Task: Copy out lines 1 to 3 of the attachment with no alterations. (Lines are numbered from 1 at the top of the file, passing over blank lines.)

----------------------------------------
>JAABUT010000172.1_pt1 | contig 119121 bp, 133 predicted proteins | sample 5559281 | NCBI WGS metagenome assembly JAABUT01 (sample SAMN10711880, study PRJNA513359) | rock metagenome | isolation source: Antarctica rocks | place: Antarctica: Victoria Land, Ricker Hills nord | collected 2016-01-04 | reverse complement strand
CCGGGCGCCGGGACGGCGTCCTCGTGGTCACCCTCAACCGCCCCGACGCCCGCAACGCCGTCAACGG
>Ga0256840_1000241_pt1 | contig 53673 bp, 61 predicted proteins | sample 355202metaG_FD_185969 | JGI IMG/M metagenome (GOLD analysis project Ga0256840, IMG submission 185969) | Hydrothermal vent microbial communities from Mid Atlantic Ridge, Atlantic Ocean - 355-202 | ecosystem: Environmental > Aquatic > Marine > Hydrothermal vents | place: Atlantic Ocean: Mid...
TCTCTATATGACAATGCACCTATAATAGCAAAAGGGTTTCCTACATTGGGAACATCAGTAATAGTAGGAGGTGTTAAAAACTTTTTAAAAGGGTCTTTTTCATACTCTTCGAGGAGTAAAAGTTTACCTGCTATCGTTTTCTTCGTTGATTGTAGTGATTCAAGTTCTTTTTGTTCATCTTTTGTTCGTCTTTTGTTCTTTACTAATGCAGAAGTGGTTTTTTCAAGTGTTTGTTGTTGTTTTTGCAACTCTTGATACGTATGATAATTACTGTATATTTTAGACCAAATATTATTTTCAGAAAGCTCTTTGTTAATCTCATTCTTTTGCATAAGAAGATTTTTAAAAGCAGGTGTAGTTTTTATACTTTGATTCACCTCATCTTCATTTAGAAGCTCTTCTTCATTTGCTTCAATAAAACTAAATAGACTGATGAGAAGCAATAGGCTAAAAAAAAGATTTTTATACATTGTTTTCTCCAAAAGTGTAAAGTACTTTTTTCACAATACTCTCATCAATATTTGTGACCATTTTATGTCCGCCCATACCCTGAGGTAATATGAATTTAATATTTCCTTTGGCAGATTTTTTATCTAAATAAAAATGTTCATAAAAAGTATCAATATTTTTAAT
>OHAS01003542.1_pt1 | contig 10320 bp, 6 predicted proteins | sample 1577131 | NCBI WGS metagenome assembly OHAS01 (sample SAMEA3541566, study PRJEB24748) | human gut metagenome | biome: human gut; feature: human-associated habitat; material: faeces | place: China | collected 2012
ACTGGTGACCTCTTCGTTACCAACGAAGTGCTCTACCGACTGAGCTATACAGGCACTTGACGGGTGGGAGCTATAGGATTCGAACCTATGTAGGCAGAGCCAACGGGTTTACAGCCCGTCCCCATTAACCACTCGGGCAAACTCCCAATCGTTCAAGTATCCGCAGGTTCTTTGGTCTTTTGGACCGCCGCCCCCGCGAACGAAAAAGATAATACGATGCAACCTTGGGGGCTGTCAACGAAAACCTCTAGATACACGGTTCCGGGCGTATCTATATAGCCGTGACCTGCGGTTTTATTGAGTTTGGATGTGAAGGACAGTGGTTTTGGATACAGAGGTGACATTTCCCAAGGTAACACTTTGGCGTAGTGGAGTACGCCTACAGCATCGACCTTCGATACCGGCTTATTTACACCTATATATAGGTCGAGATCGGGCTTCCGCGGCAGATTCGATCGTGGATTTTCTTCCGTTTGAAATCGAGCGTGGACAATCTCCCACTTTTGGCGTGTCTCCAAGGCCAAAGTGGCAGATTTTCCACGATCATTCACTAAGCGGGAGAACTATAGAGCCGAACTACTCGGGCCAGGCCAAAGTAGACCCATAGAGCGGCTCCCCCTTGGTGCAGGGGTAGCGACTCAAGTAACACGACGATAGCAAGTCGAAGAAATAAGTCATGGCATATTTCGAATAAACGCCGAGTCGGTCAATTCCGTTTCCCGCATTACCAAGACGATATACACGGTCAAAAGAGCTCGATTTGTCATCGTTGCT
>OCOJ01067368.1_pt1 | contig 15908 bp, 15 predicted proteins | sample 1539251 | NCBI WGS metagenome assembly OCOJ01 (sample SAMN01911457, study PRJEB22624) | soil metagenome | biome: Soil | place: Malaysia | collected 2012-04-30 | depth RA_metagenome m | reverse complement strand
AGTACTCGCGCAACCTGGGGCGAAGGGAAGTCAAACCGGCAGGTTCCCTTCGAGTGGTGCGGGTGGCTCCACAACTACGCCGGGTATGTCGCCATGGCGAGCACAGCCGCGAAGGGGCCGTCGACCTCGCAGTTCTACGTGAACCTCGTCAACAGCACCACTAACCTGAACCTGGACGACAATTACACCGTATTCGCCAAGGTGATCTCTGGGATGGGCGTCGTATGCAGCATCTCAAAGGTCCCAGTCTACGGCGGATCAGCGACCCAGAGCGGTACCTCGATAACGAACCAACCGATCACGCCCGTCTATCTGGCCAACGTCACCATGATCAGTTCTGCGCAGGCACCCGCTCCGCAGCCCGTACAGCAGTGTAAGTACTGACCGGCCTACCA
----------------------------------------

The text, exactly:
>JAABUT010000172.1_pt1 | contig 119121 bp, 133 predicted proteins | sample 5559281 | NCBI WGS metagenome assembly JAABUT01 (sample SAMN10711880, study PRJNA513359) | rock metagenome | isolation source: Antarctica rocks | place: Antarctica: Victoria Land, Ricker Hills nord | collected 2016-01-04 | reverse complement strand
CCGGGCGCCGGGACGGCGTCCTCGTGGTCACCCTCAACCGCCCCGACGCCCGCAACGCCGTCAACGG
>Ga0256840_1000241_pt1 | contig 53673 bp, 61 predicted proteins | sample 355202metaG_FD_185969 | JGI IMG/M metagenome (GOLD analysis project Ga0256840, IMG submission 185969) | Hydrothermal vent microbial communities from Mid Atlantic Ridge, Atlantic Ocean - 355-202 | ecosystem: Environmental > Aquatic > Marine > Hydrothermal vents | place: Atlantic Ocean: Mid...